"People either love working at Amazon or they don't." You've probably heard this, and there's definitely truth to it. But it doesn't mean that only one type of person fits in. There are Amazonians who deliver dramatic results partly by making Amazon a place where a broader range of people can thrive. Jules Graybill is one of them. He's collaborated with researchers, photographers, and other specialists whose performance would go unappreciated in a workplace locked into one-size-fits-all metrics.
“It worked out fantastically, and we built a whole new team up around that. We got in this cycle of inventing, and there are now four or five different automated photo machines doing a lot of shots on Amazon. It's been this huge success”
"When you have somebody like a photographer, they bring a lot of ideas about the best way to work," Jules says. "One guy's got the camera, and he's telling the model what to do, and there's the people standing there doing her hair, and there's a guy holding a fan. When you first see it, it just looks like waste, waste, waste. We think we know better than that at Amazon about operations and technology and process. But a lot of the photographer's ideas are better than the ones we have. And so actually figuring out how to separate those things out and get the best out of someone with a really unique job skill, I just love that challenge."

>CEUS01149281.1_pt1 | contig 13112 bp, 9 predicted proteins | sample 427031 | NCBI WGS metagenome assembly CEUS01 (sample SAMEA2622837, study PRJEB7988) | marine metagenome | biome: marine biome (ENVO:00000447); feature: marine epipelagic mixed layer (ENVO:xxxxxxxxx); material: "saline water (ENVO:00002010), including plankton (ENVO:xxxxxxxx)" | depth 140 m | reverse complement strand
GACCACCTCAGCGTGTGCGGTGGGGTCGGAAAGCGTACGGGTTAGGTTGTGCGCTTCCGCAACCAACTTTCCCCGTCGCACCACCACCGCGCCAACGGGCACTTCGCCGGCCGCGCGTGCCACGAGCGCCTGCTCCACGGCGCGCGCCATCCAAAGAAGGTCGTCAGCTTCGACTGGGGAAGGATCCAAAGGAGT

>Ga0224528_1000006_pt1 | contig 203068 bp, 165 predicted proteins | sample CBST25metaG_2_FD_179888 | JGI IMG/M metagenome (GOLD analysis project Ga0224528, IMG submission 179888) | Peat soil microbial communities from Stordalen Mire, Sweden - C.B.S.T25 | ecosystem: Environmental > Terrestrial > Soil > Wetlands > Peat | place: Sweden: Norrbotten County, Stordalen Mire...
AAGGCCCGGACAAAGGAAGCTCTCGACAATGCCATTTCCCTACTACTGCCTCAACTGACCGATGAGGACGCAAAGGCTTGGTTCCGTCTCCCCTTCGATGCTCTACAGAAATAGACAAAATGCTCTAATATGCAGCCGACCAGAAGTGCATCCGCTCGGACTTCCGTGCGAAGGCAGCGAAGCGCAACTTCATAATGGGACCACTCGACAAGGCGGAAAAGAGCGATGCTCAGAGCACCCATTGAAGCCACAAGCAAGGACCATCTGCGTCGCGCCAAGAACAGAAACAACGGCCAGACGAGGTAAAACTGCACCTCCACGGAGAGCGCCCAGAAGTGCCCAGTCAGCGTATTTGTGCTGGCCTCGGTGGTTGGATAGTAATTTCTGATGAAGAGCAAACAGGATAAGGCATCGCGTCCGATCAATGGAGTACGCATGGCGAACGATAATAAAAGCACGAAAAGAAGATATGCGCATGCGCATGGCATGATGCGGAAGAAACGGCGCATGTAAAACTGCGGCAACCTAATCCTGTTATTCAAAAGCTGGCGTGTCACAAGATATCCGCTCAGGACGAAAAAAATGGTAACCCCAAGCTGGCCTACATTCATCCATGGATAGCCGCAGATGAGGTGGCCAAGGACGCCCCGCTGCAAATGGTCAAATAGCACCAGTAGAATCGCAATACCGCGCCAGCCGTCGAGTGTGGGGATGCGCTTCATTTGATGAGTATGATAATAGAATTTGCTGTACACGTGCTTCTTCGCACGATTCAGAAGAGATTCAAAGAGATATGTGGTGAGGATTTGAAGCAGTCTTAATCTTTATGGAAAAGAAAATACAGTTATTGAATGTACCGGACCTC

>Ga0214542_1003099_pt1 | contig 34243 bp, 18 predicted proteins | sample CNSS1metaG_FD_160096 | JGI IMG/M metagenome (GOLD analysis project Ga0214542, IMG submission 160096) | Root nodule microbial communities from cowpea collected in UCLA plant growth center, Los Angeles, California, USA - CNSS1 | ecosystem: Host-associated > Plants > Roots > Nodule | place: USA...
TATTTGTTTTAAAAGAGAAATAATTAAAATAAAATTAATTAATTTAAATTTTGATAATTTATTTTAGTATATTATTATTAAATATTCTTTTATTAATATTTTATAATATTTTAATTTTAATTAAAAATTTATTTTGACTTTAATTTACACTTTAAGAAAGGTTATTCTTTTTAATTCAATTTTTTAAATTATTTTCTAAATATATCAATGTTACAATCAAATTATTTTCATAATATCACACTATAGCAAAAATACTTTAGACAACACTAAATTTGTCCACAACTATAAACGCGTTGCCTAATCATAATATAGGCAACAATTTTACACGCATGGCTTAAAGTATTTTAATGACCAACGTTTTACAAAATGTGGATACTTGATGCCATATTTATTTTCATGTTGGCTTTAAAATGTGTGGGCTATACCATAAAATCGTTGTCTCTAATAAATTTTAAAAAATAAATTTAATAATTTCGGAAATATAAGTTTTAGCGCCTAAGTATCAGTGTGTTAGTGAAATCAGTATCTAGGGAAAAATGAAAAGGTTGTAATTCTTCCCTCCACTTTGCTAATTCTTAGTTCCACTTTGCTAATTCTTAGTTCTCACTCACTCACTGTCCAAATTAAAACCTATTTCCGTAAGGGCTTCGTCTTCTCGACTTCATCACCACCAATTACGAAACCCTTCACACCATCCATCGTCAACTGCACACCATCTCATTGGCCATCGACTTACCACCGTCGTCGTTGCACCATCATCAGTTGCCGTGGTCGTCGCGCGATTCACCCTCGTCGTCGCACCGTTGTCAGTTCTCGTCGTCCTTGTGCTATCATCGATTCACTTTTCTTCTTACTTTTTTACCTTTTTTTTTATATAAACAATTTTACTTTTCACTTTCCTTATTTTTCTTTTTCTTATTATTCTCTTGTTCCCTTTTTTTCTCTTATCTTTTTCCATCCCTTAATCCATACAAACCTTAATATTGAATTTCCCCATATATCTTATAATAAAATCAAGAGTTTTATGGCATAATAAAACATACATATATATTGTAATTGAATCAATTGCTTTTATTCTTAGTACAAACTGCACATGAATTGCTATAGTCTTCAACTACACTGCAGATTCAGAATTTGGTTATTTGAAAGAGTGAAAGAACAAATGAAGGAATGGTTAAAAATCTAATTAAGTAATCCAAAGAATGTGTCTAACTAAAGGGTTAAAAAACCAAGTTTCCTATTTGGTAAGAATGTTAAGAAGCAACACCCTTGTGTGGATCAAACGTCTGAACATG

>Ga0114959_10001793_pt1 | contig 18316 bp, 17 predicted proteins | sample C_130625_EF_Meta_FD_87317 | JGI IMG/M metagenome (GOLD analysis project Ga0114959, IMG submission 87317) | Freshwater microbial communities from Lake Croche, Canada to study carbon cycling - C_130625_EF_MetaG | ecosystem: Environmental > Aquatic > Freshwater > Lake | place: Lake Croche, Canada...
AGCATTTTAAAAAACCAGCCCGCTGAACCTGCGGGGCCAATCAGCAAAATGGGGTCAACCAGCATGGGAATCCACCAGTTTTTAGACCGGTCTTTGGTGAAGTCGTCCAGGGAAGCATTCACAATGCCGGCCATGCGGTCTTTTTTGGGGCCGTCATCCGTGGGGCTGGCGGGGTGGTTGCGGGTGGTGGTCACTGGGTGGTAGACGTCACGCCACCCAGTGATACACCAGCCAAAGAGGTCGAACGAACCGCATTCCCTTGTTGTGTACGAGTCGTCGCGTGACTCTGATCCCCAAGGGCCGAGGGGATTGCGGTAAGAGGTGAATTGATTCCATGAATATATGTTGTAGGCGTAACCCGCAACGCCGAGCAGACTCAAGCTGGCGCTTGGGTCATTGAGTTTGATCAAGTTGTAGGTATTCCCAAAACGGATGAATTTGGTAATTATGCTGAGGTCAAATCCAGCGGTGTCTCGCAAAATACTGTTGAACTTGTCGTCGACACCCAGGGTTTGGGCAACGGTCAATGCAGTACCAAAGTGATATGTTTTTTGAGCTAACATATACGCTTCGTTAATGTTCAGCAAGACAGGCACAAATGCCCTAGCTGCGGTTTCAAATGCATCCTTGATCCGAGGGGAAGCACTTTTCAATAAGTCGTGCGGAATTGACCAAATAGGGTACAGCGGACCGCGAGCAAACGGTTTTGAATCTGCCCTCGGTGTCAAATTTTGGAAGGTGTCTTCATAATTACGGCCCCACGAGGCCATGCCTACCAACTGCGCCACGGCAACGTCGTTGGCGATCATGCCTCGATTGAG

After taking a leave of absence for a couple of months when he became a dad, Jules accepted an offer to run the team that shoots product photos for Amazon.com. At the time, "it was about 28 days from when something would come in the door to when we'd have a picture online." Customers had to wait to see new products. So Jules and his team streamlined, and they were truly galloping when they got handed a seemingly impossible new goal: See if you can get 10 times faster, within a year.
They brainstormed. They learned from fruitful failure. Then one day, a photographer "bought a whole bunch of dowels and came back and built this wood model of a machine that could deliver 10x photo productivity," Jules says, still excited years after that breakthrough day. "It worked out fantastically, and we built a whole new team up around that. We got in this cycle of inventing, and there are now four or five different automated photo machines doing a lot of shots on Amazon. It's been this huge success."
Jules joined Amazon in 1999 as a web developer. He's grown into leadership roles on projects as varied as improving performance reviews and using cameras to eliminate much of the record-keeping employees do in our fulfillment centers. His innovations allow Amazonians to focus on what they do best – the human elements of building new things for customers.
Jules believes thriving at Amazon means knowing what to expect. "It's something I talk to new hires about a lot," he says. "They really are not used to being in an environment where they not only have to do a thing, but they have to build a tool to do the thing. If you're doing something new and interesting, we don't have the mechanisms to do it yet. And in a normal environment, you would feel like, 'Well, that must mean that this is not valued.'"
But the opposite is true. As Jules tells the Amazonians he manages and mentors, "This is why I want you here. Because this is so unique and different and important."